In most recent news, a sex trafficking ring was busted on Monday, arresting eight suspects who were said to be bringing women from abroad to Israel for prostitution. Setup as a mobile massage service, the ring leader is suspected to be a 51-year-old former Israeli athlete turned trainer, who is female. The other arrested were her husband, another man, and five women.
Only four years ago, the Welfare Ministry reported that about 12,000 sex workers are driving a NIS 1.2 billion industry. The report states that 71% of sex workers work out of financial need, and 76% would leave the industry if given a chance. Yet, the reality is not many are given a chance to leave, as they are forced labor.
Sex workers are often placed in a catch 22 when it comes to working or leaving the industry. Many feel they must stay because of their financial situations. Many are forced to work or stay involved due to a lack of external support systems. A few Israeli organizations are making efforts to support sex workers. One impact-driven social venture, Kitepride, upcycles old kites to provide jobs to those who can and do choose to leave the world of human trafficking and prostitution. One non-profit, Change-A-World, offers dental care and hygiene to prostitutes. By providing expensive dental work for such a community, they spark a new cycle of change, not only showing they care, but also training those who want to leave the industry as dental assistants.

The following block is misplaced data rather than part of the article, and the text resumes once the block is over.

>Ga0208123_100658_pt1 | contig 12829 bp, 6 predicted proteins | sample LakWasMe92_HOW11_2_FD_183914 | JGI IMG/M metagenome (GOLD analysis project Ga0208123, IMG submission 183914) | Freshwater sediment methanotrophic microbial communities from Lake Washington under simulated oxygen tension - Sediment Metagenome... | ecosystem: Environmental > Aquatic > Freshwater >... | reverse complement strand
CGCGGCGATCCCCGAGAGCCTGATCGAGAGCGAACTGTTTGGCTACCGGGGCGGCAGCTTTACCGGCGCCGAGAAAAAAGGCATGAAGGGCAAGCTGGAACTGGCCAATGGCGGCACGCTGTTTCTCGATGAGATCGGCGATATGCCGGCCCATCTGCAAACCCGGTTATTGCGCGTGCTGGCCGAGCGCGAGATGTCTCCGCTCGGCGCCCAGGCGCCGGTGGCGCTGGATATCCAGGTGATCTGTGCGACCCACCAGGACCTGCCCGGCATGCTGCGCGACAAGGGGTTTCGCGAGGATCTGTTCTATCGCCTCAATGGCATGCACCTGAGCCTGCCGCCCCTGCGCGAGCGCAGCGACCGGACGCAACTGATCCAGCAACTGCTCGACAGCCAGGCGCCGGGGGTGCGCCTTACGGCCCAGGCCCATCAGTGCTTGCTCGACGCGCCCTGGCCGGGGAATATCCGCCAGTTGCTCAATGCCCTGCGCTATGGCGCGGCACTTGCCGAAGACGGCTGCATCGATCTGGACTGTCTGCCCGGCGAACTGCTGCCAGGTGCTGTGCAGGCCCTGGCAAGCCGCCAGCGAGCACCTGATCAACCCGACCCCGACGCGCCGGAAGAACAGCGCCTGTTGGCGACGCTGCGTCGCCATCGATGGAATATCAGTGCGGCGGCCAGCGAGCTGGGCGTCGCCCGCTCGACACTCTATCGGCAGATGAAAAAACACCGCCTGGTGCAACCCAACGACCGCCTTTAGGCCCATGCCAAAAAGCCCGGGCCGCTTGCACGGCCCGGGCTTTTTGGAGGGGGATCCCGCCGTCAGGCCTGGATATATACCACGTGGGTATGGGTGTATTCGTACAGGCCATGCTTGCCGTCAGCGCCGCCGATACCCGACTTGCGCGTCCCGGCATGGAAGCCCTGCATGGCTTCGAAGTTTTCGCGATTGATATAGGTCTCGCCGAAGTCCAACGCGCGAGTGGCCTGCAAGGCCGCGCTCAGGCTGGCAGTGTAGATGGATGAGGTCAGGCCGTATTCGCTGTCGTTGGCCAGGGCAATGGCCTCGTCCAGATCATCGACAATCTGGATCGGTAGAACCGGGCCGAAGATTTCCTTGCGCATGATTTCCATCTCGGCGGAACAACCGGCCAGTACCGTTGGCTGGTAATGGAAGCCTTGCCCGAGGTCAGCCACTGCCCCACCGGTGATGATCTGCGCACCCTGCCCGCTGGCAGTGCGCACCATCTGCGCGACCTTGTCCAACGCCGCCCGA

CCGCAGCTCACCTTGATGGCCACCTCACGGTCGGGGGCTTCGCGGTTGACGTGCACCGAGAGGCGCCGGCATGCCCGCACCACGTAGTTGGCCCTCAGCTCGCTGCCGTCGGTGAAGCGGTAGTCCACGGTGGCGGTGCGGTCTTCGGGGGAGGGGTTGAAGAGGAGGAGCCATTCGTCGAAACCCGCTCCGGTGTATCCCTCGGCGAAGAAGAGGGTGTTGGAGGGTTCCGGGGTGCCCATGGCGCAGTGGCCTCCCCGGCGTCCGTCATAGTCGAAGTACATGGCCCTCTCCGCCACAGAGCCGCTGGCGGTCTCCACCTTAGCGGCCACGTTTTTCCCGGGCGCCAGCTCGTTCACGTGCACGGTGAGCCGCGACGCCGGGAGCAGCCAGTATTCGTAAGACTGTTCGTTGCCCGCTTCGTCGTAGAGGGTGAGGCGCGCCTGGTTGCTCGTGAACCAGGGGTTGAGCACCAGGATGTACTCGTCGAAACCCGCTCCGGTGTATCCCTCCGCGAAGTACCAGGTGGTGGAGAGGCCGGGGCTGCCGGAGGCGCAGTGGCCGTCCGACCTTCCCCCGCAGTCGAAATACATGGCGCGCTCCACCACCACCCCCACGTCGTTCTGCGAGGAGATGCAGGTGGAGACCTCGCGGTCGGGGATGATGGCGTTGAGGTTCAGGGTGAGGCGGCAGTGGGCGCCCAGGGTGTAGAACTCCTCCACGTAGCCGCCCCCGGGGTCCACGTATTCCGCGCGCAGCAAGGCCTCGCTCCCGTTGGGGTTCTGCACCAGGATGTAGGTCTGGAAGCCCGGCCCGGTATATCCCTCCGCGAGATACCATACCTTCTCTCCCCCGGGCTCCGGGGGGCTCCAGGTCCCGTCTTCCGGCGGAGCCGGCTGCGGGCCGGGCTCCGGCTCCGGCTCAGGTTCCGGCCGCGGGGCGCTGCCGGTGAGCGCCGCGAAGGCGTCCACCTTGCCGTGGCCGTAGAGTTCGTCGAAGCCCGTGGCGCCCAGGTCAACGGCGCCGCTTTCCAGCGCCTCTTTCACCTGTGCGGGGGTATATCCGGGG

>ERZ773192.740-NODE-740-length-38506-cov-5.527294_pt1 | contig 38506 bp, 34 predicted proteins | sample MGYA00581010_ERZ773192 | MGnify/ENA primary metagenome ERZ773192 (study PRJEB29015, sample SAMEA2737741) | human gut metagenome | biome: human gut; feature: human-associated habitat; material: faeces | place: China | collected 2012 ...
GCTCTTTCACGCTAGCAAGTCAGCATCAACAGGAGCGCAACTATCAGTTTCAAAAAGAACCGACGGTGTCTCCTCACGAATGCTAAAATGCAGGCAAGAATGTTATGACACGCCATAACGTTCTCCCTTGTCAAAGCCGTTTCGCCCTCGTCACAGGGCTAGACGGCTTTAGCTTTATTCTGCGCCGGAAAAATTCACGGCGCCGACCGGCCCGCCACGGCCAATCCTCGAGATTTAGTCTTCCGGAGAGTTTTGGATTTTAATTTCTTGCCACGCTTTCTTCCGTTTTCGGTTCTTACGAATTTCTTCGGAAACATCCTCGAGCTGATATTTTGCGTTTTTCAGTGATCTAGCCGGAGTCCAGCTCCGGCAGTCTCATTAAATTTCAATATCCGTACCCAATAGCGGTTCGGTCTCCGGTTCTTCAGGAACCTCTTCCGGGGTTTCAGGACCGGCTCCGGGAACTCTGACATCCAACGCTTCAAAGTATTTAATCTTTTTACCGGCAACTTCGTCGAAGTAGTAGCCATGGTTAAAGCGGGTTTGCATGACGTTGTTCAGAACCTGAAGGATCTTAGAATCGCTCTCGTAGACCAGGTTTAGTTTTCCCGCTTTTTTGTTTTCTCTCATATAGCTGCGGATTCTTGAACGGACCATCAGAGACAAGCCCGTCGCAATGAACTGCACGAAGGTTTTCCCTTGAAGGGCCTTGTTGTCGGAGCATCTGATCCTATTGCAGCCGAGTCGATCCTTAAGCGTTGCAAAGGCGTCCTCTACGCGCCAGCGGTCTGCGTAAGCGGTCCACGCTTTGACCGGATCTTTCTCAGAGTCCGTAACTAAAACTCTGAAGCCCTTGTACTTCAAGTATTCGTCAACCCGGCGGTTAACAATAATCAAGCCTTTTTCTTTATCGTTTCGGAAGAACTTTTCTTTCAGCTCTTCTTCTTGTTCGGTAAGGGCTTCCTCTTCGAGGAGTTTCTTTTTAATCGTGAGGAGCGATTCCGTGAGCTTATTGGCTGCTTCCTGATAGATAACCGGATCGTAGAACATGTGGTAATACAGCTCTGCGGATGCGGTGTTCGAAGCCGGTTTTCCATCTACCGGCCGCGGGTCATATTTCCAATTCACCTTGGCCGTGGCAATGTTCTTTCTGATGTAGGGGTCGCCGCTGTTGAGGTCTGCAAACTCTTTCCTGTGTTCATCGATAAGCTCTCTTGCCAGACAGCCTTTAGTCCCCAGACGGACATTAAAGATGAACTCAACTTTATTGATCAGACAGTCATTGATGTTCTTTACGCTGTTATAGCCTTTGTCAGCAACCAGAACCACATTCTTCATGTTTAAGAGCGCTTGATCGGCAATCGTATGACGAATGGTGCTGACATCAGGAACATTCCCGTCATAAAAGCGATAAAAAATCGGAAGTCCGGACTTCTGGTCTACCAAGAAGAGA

Israel is said to be one of the leading nations working against sex trafficking, reported the US State Department. The Israeli government works with NGOs to provide support for sex workers, including a 24/7 hotline in various languages, which received almost 3,500 phone calls in 2019. Police investigated about 110 of those cases, recognizing the majority as victims. In 2019, the Ministry of Labor issued 415 warnings and imposed 53 fines worth a total of NIS 9.6 million, processing only 4 criminal complaints.
The US Report places countries on tier lists determined by how governments manage potential sex trafficking. Factors include prosecution, protection, and prevention. While there is still heavy work to do within the dark world of human trafficking, light can still be seen through the cracks.